Monday, February 01, 2021

Could enforcing anti-trust law fix big-tech (instead of changing Section 230)?


Outside Facebook, Menlo Park, 2018

Katharine Trendacosta has a brief but useful op-ed to open the new month, “It’s not 230 you hate, it’s Oligopolies. 

My take is that Facebook and YouTube could deal with the loss of 230 by turning into either ephemerals (Facebook becomes a glorified snapchat) or mini-Netlfix.

YouTube would continue to accept content from previously non-established people, but it would vet them carefully, especially for social creditworthiness.  Hopefully it wouldn’t get fooled by critical theory.

YouTube had hinted this back in 2018 in response to the EU Copyright Directive, which Susan realized was an attack on the idea of lettering amateurs lowball established media companies and drive people out of work.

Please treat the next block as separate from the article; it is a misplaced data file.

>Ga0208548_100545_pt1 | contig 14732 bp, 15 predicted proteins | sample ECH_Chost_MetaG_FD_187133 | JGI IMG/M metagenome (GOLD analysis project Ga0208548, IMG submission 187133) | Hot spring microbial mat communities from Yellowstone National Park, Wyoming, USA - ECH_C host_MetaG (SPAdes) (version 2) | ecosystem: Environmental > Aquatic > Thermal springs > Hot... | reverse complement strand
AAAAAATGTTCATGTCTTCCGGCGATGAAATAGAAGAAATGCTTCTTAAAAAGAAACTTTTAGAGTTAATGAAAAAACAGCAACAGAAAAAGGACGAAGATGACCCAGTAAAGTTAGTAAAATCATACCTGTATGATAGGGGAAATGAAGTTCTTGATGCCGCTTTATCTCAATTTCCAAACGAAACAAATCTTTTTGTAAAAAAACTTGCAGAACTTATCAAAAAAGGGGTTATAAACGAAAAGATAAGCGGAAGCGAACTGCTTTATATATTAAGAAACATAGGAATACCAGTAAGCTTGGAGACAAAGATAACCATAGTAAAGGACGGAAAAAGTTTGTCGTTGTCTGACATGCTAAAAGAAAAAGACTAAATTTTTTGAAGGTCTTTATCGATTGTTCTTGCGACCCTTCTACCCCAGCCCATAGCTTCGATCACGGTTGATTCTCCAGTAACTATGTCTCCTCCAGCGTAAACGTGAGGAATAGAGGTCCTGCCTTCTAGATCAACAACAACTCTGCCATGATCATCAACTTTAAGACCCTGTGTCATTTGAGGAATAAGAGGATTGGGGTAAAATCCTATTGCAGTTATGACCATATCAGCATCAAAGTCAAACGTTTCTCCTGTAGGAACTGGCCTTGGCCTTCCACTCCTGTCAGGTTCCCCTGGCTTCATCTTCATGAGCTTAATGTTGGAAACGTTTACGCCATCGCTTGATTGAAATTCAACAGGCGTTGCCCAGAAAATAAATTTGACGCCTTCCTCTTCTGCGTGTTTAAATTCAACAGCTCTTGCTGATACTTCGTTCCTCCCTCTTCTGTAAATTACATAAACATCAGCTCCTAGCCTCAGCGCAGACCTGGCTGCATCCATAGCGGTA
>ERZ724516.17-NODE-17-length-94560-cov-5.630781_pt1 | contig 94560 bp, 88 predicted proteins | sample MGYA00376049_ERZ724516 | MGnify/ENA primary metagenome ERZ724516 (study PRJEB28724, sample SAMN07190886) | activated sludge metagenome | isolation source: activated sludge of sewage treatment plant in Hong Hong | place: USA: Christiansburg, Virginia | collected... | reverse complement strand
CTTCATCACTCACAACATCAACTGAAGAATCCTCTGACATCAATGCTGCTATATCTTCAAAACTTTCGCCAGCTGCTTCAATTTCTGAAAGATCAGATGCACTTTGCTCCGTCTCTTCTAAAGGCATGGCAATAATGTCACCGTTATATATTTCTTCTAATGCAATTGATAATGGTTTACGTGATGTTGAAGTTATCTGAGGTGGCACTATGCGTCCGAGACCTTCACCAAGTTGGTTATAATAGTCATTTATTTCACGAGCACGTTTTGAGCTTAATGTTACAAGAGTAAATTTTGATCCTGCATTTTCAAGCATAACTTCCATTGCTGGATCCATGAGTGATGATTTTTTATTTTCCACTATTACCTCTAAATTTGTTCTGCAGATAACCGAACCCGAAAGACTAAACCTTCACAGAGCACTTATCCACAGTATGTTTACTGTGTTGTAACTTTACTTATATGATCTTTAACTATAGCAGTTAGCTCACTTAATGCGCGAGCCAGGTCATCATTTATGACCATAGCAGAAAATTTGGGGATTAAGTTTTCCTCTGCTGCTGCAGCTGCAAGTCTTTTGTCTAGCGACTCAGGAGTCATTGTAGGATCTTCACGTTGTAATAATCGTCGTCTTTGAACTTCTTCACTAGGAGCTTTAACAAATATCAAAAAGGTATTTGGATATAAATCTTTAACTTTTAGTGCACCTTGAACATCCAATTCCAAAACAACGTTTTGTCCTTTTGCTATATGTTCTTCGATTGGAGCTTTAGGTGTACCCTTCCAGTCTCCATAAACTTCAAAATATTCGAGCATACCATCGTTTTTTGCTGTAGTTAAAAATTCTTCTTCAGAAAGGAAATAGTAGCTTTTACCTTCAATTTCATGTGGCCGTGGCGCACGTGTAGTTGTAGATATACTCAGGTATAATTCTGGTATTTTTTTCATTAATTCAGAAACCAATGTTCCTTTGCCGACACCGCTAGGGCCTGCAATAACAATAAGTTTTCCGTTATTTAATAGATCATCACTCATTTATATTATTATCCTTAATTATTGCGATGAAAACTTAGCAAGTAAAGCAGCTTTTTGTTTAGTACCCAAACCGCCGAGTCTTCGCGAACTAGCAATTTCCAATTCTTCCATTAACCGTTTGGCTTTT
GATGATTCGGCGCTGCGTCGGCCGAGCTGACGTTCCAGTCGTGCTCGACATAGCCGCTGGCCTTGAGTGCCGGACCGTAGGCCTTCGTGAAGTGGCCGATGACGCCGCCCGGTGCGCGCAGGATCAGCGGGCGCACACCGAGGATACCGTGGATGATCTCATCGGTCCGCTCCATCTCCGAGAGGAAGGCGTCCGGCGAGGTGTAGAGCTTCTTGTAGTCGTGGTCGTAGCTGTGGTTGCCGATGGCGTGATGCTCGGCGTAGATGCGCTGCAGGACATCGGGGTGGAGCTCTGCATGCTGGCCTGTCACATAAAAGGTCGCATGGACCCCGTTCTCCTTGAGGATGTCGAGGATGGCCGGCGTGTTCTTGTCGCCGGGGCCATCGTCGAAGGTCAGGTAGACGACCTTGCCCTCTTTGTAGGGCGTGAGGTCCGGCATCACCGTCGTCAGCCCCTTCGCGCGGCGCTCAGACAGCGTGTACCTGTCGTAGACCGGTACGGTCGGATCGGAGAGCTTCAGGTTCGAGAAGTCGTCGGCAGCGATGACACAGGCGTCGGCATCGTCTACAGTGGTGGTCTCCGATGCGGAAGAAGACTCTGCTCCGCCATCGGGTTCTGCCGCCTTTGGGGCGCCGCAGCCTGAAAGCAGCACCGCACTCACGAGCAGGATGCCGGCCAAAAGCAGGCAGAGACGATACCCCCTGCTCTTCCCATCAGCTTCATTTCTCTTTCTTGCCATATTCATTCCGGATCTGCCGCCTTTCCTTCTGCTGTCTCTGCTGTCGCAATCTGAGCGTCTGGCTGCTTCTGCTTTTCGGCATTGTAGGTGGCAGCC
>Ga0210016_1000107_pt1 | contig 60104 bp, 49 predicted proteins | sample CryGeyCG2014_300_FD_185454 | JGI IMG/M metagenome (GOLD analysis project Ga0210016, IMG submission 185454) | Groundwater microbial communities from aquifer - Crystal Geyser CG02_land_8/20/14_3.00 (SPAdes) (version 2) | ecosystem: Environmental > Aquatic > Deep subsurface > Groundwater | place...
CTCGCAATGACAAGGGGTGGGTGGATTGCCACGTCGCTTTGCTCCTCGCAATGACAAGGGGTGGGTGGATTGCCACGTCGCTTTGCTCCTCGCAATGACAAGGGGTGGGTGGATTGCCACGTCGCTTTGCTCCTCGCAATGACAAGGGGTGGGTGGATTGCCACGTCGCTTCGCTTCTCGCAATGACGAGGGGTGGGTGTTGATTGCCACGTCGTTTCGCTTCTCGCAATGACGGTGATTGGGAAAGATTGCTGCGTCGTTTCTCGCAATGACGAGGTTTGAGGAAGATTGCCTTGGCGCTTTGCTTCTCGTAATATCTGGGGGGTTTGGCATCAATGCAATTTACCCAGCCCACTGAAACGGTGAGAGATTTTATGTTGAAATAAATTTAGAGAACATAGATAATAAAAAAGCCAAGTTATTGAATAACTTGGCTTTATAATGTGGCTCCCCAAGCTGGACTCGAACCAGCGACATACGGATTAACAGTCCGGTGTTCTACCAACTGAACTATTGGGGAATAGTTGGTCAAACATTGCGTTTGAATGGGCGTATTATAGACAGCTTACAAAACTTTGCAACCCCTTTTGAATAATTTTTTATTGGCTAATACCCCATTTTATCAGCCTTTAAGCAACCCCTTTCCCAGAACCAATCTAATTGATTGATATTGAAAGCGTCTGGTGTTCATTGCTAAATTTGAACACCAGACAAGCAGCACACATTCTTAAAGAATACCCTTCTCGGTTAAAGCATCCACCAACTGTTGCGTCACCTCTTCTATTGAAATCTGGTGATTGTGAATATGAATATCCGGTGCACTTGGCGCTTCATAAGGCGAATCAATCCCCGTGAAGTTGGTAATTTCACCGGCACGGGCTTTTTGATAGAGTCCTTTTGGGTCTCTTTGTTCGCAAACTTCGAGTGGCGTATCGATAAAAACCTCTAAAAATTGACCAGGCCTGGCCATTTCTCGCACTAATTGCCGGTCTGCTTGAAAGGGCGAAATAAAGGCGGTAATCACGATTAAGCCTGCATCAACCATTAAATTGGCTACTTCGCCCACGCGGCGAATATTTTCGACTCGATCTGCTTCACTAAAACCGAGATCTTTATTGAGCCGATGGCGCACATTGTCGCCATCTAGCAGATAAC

The usual criticisms of removing 203 is that small companies could not get started.  Well not if they allowed users to add content. So the natural answer is to strengthen anti-trust laws or litigation, which has already started against Facebook.

Yet, for all intents and purposes, Mark Zuckerberg, Susan Wojcicki and Jack Dorsey became unelected co-presidents of the United States from January 7 until Biden took the oath on January 20.  And we have Tim Pool to keep them in check.

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